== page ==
},
    {
      "hostname": "web",
      "template": "debian-stretch",
      "peer-criteria": "gr1",
      "size": "TINY",
      "peer-layout": "d1"
    }
  ],
  "peer-layouts": [
    {
      "name": "d1",
      "peer-count": "3",
      "container-per-peer": "1"
    }
  ],
  "peer-criteria": [
    {
      "name": "gr1"
    }
  ],
  "ansible-configuration": {
    "source-url": "https://github.com/absidish/cluster-app1/archive/master.zip",
    "ansible-playbook": "main.yml",
    "extra-vars": [
    ],
    "groups": [
      {
        "name": "monitoring_servers",
        "hostnames": [
          "db"
        ]
      },
      {
        "name": "web_servers",
        "hostnames": [
          "web"
        ]
      }
    ]
  },
  "user-variables": {
    "environmentName": {
      "description": "Enter the environment name",
      "type": "string",
      "default": "cluster",
      "validation": "[a-zA-Z0-9]+"
    }
  }
}

Let's Test It

Go ahead and fork this blueprint from example-website. Then log into your account on the Subutai Bazaar. We can launch the blueprint by adding the GitHub Repository you just forked to your account.

To add the repository, right click on your account with mini avatar in the upper right hand corner. You'll see a popup menu drop down to manage various settings. You'll see a 'GitHub Projects' menu item as seen on the image to the right. Select it to goto the GitHub area where you can authorize your GitHub account. In the upper left hand corner you'll see the following 'Authorize' button.

GitHub Authorize

Press it to authorize you GitHub account. You should then see all with a Subutai.json file at the root will be loaded. Here's what my account looks like after loading the repository:

GitHub Authorize

From here, an environment can be built with the blueprint or used to install it into an existing environment with the 'Build' button. The blueprint can be displayed using the 'View' button. If changes are made to the git repository the blueprint can be reloaded. When building a reload is automatically performed to make sure the freshest blueprint in the repository branch is used.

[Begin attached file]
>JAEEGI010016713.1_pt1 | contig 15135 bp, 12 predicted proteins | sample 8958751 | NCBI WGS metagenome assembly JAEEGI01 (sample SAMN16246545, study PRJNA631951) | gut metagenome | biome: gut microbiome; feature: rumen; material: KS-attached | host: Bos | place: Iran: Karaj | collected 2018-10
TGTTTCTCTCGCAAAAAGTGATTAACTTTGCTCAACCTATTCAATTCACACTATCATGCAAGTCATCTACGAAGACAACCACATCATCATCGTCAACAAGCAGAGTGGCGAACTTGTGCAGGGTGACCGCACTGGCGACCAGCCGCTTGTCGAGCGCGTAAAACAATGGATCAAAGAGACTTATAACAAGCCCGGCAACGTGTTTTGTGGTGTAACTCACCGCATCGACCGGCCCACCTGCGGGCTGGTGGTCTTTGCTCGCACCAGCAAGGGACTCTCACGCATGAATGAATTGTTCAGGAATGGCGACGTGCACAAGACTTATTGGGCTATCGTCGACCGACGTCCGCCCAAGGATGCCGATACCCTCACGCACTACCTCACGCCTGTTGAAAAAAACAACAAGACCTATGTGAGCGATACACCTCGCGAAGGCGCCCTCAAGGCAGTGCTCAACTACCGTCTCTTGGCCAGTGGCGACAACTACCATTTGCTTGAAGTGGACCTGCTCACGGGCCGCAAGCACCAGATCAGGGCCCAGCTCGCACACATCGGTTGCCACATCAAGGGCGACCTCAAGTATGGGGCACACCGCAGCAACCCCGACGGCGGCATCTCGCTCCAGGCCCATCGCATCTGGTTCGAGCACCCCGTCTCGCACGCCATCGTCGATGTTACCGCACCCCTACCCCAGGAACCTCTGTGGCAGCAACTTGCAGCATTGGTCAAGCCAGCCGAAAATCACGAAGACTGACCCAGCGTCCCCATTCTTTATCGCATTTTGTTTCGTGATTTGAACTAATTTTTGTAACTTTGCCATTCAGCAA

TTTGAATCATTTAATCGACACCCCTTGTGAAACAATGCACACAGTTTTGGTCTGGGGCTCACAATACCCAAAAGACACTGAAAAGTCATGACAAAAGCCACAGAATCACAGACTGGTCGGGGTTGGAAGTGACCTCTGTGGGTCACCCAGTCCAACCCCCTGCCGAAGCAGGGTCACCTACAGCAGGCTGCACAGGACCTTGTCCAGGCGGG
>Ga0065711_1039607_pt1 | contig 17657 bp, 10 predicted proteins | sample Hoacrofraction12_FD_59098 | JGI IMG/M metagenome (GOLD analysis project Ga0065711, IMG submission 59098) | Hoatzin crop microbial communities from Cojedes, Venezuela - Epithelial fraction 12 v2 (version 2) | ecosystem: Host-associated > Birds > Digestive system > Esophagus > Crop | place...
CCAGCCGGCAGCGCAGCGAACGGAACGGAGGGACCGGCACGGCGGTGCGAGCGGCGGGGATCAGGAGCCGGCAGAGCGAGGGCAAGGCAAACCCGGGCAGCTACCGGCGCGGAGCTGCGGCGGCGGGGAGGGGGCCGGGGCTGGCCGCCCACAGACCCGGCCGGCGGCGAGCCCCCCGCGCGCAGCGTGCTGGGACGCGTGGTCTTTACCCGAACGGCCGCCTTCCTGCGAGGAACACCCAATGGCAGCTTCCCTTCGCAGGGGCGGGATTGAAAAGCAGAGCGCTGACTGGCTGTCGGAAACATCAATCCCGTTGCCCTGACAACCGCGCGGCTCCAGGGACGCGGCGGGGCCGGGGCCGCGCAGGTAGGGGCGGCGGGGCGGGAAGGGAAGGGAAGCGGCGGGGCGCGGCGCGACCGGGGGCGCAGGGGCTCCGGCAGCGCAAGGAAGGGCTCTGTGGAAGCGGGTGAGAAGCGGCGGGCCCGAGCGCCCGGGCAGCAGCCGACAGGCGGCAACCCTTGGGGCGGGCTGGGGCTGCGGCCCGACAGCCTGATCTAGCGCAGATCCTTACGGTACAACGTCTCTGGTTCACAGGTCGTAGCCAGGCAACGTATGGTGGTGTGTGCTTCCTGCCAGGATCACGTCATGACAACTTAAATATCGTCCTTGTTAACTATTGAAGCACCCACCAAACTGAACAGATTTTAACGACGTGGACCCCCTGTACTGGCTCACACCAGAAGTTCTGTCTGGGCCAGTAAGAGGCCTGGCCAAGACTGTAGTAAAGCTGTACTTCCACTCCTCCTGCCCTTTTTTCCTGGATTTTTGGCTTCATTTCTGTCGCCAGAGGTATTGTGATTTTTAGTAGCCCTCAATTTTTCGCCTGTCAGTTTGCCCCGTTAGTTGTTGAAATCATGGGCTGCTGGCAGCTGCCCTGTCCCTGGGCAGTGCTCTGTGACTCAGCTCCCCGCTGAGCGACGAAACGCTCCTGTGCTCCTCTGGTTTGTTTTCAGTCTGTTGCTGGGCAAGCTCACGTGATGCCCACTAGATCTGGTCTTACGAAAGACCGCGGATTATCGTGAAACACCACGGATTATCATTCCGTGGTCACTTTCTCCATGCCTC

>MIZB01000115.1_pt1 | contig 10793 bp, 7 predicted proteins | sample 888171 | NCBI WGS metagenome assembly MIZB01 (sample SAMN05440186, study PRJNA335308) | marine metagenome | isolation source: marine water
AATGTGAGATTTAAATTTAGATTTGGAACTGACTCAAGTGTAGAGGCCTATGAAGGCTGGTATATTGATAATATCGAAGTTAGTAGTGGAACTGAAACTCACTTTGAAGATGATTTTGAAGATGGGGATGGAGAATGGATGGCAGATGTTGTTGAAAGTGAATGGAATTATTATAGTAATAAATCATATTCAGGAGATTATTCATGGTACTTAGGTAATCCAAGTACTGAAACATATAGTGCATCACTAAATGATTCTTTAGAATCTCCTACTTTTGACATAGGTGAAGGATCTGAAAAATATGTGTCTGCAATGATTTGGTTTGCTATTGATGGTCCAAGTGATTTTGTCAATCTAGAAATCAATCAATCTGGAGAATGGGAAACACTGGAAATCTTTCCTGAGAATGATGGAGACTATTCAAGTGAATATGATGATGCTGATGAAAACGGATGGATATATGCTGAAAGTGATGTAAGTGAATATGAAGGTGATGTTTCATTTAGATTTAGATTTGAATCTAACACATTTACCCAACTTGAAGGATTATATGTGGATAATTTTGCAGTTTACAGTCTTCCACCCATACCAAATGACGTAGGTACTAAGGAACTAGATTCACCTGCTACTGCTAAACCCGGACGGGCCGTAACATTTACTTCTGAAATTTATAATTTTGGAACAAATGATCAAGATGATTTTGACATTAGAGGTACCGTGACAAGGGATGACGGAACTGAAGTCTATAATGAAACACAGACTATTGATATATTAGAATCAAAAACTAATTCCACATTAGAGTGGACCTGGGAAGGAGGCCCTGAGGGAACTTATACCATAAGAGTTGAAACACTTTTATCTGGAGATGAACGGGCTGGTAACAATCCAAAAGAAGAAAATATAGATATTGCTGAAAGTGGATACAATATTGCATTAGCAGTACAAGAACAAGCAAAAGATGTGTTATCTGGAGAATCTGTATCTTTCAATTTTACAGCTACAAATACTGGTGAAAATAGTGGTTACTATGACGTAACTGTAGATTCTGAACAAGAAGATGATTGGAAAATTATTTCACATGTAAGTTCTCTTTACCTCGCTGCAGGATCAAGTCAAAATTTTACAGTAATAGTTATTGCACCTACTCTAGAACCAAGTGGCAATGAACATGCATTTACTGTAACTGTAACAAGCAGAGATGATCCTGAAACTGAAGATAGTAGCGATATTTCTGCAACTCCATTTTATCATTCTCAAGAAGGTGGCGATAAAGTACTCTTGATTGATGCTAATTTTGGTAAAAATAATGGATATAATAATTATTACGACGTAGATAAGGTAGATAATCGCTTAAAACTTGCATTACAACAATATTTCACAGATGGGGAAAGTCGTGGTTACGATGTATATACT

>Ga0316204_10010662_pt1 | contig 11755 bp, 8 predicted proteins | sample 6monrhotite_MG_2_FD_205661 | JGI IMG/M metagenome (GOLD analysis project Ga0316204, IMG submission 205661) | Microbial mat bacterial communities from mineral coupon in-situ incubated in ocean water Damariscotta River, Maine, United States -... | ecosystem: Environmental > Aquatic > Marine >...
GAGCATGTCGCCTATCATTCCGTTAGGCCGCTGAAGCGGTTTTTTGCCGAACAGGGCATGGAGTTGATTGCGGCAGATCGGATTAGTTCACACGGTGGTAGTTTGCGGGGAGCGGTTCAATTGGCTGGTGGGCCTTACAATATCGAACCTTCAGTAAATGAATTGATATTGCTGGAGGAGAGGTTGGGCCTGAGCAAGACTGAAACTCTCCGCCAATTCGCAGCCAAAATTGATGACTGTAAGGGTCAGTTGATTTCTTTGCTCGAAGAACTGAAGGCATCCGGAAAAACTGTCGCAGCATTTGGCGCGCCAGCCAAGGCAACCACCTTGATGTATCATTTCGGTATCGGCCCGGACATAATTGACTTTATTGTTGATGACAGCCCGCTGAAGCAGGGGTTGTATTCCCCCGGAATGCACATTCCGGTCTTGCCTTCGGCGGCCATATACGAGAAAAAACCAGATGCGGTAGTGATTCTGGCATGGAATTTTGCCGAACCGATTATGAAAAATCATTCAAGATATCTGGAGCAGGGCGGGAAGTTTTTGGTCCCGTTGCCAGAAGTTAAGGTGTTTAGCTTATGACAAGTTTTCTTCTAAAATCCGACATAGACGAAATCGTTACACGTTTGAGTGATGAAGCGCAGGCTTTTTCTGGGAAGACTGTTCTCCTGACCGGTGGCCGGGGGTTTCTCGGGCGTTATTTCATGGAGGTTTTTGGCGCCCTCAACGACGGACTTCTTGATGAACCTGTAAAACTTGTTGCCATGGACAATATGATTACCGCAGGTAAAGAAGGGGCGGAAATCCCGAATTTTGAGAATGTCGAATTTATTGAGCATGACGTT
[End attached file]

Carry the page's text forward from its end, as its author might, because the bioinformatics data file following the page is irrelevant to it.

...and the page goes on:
Using Variables

This is a boring and static blueprint without much flexibility. It is not very feasible is it?

  • What if you want users to pick their own domains?
  • What about setting the environment name?
  • Can users pick their own ports to expose their application services?

These are all very valid questions and can be addressed through the use of variables. Blueprint authors can define variables to parameterize all aspects of the application. Variables are defined in the blueprint and used in place of fields in the JSON.

During application installation users of the blueprint are prompted to provide overrides for variable defaults. The choices users make while setting application values are automatically stored in the user's settings to be reused the next time the blueprint is used.

Here's what the blueprint above looks like after parameterizing some fields in JSON entities:

{
  "name": "${environmentName}",
  "description": "My static website",
  "containers": [ {
      "hostname": "${webContainerName}",
      "template": "apache",
      "peer-criteria": "HTTP-GROUP",
      "size": "${webContainerSize}",
      "port-mapping": [
        {
          "protocol": "http",
          "domain": "${domainName}",
          "internal-port": "80",
          "external-port": "80"
        },
        {
          "protocol": "tcp",
          "domain": "${domainName}",
          "internal-port": "22",
          "external-port": "4040"
        }
      ]
    }
  ],
  "peer-criteria": [ 
    {
      "name": "HTTP-GROUP",
      "max-price": "5",
      "avg-cpu-load": "50",
      "min-free-ram": "128",
      "min-free-disk-space": "10"
    }
  ],
  "user-variables":
  {
    "environmentName": {
      "description": "Enter the environment name",
      "type": "string",
      "default": "My-Website",
      "validation": "[a-zA-Z0-9]+"
    },
    "domainName": {
      "description": "Enter the application domain name",
      "type": "domain",
      "default": "change.the.domain",
      "validation": "[a-zA-Z0-9]+"
    },
    "webContainerName": {
      "description": "Enter the container's hostname",
      "type": "string",
      "default": "apache",
      "validation": "[a-zA-Z0-9]+"
    },
    "webContainerSize": {
      "description": "Set the container size to SMALL, MEDIUM, or LARGE",
      "type": "enum",
      "default": "SMALL",